To see the youtube video where I go over the installation/testing with you, please click here.
Introduction: Unit Tests
Testing is a necessary part of any program. Often, project's get rather large and there are many files of code with many classes and functions, all of which needs to work correctly. For this reason, we write Unit Tests to test each file, function, or class in our project. (There's also testing for the application/server itself, but we'll talk about that another day.) We just want to be sure that our code does what it's expected to do for each input possible, and still be correct.
It's possible to write tests strictly by yourself (for example, writing test files that call your project's code files, and just automatically call each function/class to test their correctness), and it may work on smaller projects, but as projects get larger and tests need to be more automated (we want to do as little as possible), it becomes better to use testing frameworks that make things a lot easier for us. (It helps by using multiple threads where possible, being efficient, giving us nice logging, etc.)
Google C++ Testing Framework
Google has their own testing framework for C++ code, called Google Tests. You can click the previous link to see all of their principles and design choices, but it's a bit unnecessary. We're going to focus on using the testing framework in this article. Specifically, we're going to set up the Google Test library on Ubuntu.
This process is heavily inspired from the post on eriksmistad.no, so shout out to that author for being the one to teach me how to do this. (A lot of other tutorials sucked. Which is weird since this is a google library lol...You'd think google would be better at it.)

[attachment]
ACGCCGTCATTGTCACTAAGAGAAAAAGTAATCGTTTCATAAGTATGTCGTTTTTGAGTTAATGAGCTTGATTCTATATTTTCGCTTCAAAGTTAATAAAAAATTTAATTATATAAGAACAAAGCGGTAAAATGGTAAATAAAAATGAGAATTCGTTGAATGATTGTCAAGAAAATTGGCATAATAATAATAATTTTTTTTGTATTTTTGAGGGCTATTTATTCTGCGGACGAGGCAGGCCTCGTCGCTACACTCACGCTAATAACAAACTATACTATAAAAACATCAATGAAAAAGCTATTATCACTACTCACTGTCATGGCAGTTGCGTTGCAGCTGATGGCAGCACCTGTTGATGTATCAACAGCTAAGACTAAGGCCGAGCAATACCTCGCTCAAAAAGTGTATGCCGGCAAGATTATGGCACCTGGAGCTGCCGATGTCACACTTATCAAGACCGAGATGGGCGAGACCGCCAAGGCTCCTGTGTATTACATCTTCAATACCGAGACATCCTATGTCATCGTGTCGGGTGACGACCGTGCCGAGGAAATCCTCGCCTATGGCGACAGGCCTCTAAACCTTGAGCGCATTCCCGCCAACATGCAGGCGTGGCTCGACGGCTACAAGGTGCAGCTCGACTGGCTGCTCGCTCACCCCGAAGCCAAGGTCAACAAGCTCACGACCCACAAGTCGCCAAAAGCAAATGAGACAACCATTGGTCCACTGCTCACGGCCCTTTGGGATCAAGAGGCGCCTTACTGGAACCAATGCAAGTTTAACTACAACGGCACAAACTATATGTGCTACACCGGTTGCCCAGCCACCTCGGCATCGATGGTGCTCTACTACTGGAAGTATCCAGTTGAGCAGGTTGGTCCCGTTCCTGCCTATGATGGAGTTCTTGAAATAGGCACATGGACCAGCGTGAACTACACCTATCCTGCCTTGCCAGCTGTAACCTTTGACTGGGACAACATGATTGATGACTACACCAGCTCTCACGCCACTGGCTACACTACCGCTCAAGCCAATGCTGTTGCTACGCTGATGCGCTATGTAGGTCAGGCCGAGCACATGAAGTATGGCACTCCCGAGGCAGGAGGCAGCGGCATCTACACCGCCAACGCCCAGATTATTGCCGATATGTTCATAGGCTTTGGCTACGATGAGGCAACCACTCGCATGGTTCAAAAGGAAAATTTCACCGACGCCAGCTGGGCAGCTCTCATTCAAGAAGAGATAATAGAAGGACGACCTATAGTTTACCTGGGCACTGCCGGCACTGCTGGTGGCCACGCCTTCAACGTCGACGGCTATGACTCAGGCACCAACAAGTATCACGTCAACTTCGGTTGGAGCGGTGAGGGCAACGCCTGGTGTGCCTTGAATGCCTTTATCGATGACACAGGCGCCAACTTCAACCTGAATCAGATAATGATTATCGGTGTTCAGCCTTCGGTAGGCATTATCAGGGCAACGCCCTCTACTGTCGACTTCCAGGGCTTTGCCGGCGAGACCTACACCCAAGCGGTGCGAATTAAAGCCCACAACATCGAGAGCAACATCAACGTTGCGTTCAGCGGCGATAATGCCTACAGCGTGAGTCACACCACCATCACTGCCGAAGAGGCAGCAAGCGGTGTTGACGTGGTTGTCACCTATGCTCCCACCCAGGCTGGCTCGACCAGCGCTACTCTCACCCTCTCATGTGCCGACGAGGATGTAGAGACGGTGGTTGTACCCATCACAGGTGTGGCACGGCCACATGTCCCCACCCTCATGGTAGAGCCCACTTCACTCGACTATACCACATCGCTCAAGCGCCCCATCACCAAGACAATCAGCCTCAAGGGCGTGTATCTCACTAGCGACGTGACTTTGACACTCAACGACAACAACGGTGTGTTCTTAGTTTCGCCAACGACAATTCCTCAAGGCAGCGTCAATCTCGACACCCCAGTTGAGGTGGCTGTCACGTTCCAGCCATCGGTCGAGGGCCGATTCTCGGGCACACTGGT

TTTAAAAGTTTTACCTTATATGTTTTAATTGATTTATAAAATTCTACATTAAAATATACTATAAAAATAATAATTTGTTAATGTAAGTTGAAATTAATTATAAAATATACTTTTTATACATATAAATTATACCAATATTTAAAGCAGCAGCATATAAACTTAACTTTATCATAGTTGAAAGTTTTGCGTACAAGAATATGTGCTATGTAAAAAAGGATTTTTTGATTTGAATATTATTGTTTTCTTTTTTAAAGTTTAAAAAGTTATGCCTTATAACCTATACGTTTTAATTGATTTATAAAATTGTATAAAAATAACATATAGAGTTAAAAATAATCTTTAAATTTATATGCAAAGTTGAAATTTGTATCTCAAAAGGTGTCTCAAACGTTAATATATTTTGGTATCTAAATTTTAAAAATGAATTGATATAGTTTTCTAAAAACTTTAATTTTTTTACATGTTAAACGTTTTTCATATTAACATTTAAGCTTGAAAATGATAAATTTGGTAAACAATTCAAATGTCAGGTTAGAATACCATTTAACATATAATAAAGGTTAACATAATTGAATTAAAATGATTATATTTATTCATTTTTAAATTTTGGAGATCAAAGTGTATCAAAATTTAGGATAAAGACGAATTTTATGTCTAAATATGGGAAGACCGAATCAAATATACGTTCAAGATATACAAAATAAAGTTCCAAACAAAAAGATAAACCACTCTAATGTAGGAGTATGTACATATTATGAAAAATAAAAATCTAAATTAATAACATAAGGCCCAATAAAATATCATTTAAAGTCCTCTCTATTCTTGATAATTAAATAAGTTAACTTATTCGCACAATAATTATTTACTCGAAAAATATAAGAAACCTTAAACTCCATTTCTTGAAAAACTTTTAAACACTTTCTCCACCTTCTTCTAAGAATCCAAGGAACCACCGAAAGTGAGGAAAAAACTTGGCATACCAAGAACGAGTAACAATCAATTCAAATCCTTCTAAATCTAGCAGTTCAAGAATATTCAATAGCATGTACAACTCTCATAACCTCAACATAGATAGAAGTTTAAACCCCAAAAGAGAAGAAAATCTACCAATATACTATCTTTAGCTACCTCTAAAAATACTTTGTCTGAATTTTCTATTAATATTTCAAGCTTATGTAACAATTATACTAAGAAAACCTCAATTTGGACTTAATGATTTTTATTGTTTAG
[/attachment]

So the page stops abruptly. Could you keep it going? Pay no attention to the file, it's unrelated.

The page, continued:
Installing Google Tests To Our Ubuntu Libs Folder
The first thing we want to do is install the Google Tests library on our Ubuntu machine, in the libraries folder where it may be called for any project we use Google Tests in.
Use the following commands in your terminal to install Google Tests, install cmake, make/compile the Google Test project in our shared library folder. .
sudo apt-get install libgtest-dev sudo apt-get install cmake cd /usr/src/gtest sudo cmake CMakeLists.txt sudo make sudo cp *.a /usr/lib
Using Google Tests On Some Code
Now we're going to run a test. We're going to write a function to check the square root of a number, and we're going to write a unit test to make sure that the function works correctly.
Use the following commands to create the files that we'll need. (Make sure to open your terminal in your project folder. If you use the one from before, you'll be somewhere else.)
touch sqrt.cpp touch sqrt_test.cpp touch CMakeLists.txt
Open "sqrt.cpp" and add the following code (which has a function to calculate the square root of a double).
Now let's write a test file with some code that will use Google Tests to test the function. Open "sqrt_test.cpp", and write the following code.
So our code and the unit test are written. Now we need to actually run the test file to see if the testing works. Open "CMakeLists.txt" and add the following to it.
The above code will compile our code into a file named "executeTests". We'll run this executeTests to run our tests. Run the following commands in your terminal.
cmake CMakeLists.txt make ./executeTests
And you should see some pretty test output.
The Google C++ Testing Framework is a nice framework to run our unit tests with. As you can see, our actual unit tests are very simple, and running the tests are really easy once you set everything up.
Now all of your code should be modularized and unit tests should be run for them! (And once again, shout out to the article that showed me how to do this.)
The video where I go over the installation and testing is here:
Like this content and want more? Feel free to look around and find another blog post that interests you. You can also contact me through one of the various social media channels.
Comments are closed.
Hi, I'm srcmake. I play video games and develop software.
Pro-tip: Click the "DIRECTORY" button in the menu to find a list of blog posts.
License: All code and instructions are provided under the MIT License.